A. A. Dickson
Captain, 2/7th Battalion, The Sherwood Foresters
‘A Duty to Execute’,
Capt. Dickson himself had had a narrow escape at the Mount Street Bridge battle. He had been in the thick of the fighting and seen many of his fellow officers and even more of his men fall to the fatally effective rebel fire. He had been shot himself, the bullet entering his tunic and smashing into and lodging itself in the spine of his Field Pocket Book. He ever after kept the Pocket Book as a souvenir of his narrow escape and his luck in Dublin.
The Pocket book exists still, with rebel bullet still embedded in the spine, the book now placed for all eternity in the Imperial War Museum. It must surely be the most evocative Pocket book in all of Irish History for there never was, in eight hundred years of the British in Ireland a more eloquent or dramatic entry into a English Officer’s Pocket Book than that rebel bullet fired from the barrel of a gun from which grew the Irish Republic.
After the fighting and after the surrender of the rebel forces Capt. Dickson found himself stationed at Richmond Barracks guarding the surrendered rebel prisoners. On 3rd May he commanded a detail of soldiers that took some three hundred of the prisoners and marched them through Dublin to the docks and escorted them all the way to Knutsford Prison in Cheshire where they were to be interned. He had tea with the Prison Governor before returning with his men to Dublin to resume their duties guarding the remaining Prisoners. And on May 7th he escorted another prisoner, this time from Kilmainham Gaol to Mountjoy. The prisoner was marched across the city in the early morning, before the military curfew was lifted, She marched, according to his memoir, filed in the Imperial War Museum, dignified and determined, walking stoically along the middle of the dingy streets, with half-a-dozen soldiers keeping level on each pavement, her deliberate pace, a slow march for the soldiers. It was the Countess Markiewicz , the daughter of an Anglo-Irish landlord who married a Polish aristocrat and them became a fervent Irish nationalist. She had been second in command of the rebels that fought at the Royal College of Surgeons and was the only woman to be sentenced to death. Her sentence was commuted to one of life imprisonment on account of her sex. Had it not been so she may well have been shot by Capt. Dickson’s firing party.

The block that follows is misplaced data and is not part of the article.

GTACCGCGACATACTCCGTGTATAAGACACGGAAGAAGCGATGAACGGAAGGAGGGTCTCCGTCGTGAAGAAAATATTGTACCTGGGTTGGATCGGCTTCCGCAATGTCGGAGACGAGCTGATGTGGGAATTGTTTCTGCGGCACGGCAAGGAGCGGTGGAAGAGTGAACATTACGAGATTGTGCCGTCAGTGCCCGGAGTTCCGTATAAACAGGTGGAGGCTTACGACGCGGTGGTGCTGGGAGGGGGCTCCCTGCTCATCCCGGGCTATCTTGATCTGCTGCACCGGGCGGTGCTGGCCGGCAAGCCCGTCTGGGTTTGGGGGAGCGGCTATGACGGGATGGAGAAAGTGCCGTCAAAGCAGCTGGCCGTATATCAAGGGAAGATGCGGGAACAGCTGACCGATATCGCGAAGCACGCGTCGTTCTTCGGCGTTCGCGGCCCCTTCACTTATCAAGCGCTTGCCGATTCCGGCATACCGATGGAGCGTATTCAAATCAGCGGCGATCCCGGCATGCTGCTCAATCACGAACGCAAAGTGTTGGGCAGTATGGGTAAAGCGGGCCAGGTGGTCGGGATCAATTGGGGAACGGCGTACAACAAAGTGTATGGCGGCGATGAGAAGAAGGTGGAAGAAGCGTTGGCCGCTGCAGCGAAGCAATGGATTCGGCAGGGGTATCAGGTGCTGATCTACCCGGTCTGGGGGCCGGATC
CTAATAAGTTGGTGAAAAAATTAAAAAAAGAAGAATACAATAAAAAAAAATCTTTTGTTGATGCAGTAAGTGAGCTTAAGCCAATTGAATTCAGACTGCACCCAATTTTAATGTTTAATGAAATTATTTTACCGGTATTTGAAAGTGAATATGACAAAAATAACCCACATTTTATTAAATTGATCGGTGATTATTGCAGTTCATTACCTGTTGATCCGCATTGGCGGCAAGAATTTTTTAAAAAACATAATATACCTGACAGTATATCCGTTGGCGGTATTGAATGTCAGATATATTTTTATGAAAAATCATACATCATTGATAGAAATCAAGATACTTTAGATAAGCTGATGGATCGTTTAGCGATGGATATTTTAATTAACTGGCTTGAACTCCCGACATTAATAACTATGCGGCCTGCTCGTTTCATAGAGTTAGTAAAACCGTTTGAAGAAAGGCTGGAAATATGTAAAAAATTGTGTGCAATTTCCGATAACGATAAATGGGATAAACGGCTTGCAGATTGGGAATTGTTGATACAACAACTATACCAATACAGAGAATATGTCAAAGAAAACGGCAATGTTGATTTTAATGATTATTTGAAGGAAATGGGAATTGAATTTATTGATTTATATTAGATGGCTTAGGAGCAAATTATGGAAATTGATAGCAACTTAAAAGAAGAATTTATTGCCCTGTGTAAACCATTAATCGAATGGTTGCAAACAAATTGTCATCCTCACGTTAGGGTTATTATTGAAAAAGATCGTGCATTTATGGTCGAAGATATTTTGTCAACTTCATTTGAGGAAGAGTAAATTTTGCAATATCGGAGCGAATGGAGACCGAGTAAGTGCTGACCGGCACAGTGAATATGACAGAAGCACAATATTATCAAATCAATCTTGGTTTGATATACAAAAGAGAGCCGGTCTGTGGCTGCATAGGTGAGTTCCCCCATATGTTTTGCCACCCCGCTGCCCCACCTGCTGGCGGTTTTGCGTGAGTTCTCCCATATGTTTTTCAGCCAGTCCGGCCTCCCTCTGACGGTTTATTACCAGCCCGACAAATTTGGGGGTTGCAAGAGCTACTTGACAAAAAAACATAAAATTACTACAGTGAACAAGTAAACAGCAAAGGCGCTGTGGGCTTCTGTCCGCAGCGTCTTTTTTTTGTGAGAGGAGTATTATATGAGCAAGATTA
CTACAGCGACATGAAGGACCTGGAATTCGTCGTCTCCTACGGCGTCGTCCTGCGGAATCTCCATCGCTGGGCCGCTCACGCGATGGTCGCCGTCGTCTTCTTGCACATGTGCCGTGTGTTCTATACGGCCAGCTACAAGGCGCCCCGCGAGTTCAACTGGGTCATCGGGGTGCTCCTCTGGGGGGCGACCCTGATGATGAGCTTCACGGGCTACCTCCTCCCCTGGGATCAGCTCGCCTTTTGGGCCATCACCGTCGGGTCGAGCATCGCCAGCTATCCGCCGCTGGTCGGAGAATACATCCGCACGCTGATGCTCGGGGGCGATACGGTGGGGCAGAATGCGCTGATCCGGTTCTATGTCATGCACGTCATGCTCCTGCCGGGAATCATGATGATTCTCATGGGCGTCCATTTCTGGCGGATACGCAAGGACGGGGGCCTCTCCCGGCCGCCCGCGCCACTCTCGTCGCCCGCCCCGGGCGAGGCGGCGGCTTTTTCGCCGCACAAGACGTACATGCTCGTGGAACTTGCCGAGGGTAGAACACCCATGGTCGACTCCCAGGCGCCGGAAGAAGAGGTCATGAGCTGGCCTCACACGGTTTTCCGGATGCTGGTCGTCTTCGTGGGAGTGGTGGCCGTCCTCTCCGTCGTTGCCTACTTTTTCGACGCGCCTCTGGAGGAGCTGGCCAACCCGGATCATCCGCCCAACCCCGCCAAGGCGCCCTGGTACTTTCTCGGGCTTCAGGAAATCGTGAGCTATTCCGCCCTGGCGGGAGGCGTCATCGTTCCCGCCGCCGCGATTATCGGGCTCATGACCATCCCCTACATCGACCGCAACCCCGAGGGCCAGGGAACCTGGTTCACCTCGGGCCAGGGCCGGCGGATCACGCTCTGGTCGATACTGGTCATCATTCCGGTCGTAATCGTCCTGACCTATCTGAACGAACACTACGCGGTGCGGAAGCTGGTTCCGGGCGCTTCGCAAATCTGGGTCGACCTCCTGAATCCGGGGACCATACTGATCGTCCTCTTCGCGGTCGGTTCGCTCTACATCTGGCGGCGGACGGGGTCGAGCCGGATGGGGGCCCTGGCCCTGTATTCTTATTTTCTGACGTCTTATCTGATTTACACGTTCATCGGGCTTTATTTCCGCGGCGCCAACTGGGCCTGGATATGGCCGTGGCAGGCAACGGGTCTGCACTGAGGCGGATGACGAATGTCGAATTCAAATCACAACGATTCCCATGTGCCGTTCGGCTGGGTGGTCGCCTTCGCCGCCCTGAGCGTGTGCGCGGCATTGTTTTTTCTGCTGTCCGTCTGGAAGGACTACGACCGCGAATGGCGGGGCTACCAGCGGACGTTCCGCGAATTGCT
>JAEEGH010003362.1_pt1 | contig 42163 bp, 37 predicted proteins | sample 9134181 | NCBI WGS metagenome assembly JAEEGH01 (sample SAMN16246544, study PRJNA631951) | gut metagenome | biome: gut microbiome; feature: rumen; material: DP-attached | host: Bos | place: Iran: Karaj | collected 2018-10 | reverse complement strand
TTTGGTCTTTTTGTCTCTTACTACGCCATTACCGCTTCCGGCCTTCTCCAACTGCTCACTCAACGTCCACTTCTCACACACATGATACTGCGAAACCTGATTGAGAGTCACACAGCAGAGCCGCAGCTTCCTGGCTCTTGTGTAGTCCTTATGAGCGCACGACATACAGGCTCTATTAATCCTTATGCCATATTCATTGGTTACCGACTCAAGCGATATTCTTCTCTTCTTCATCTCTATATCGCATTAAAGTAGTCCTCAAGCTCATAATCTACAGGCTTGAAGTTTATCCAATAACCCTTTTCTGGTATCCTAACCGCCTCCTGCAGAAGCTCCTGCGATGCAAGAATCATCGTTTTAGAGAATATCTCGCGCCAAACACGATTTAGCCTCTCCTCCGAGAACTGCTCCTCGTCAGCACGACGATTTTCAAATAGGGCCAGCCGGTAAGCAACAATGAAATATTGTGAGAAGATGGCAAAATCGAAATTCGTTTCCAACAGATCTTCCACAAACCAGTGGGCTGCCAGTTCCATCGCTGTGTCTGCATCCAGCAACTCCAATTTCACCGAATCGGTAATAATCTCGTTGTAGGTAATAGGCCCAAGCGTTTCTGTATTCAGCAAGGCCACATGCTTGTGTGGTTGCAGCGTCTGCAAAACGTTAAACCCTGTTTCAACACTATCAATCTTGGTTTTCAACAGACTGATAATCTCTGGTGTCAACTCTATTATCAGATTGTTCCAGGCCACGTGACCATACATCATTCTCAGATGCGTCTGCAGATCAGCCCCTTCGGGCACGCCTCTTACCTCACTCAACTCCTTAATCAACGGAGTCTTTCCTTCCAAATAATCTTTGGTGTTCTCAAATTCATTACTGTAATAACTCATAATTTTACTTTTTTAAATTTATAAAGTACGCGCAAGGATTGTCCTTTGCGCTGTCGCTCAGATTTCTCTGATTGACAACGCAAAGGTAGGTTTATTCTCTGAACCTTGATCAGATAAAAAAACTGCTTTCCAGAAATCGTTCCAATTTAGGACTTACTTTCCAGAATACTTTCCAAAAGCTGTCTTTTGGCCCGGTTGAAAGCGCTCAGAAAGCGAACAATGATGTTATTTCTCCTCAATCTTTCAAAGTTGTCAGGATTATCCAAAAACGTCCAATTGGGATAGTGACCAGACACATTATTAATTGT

On the 8th May Capt Dickson commanded his firing squad, firing one of the volley of shots that were to signal the end of the eight hundred year involvement of the British inIreland.
After, when all the killing was done, the Sherwood Foresters left Dublin, in its smoke and rubble and marched into the country to spend the rest of 1916, peacefully, training in Ireland for the Great slaughter in France. They trained hard, digging trenches across the Curragh and practising for gas attacks in Flanders. Their life in Ireland was not without its compensations. The Officers rode out to tea in the grand houses of County Kildare; there was a concert party for the soldiers in Naas Town Hall. They went to the Galway Races. Their Dublin dead were replaced and their Dublin wounded returned. New drafts of soldiers arrived, now conscripted. They were all anxious to bring the training to an end and to join the war inFrance.
In early 1917 they left Ireland for the trenches. They would find that Flanders andFrancewould take a greater share of Sherwood Forester blood than hadDublin. 10,189 would fall before it was all over, including many who had survived the battles of the Rising.
Capt. Dickson, for the remainder of the war, commanded a Trench Mortar Battery. His Dublin luck stayed with him. In the photograph he wears two wound stripes on the lower left arm. Both from further narrow escapes. His hand was damaged in an artillery bombardment on the Somme. In the photograph he carefully masks the injury. And in 1918 he was shot through the neck by a German sniper in the killing fields of Gommecourt, Northern France, a shot which ended his war. He returned to civilian life, to Lloyds bank where he rose to be bank manager in a picture postcard English town.
Reflecting on his war, on his role as an executioner and all who had been lost in Ireland and in France, he became a Quaker and a life long pacifist. He died peacefully in 1979. In the early 1920′s he had written his brief, powerful and important memoir of the war*. It is but a few pages of handwritten manuscript and on his death it was placed in the Imperial War Museum in London, a tribute to the men he had lost and the men he had killed, together with that most evocative Dublin Pocket Book with the spine smashed by a 1916 rebel bullet, the bullet still embedded and making it, perhaps one of the most evocative footnotes in Irish History.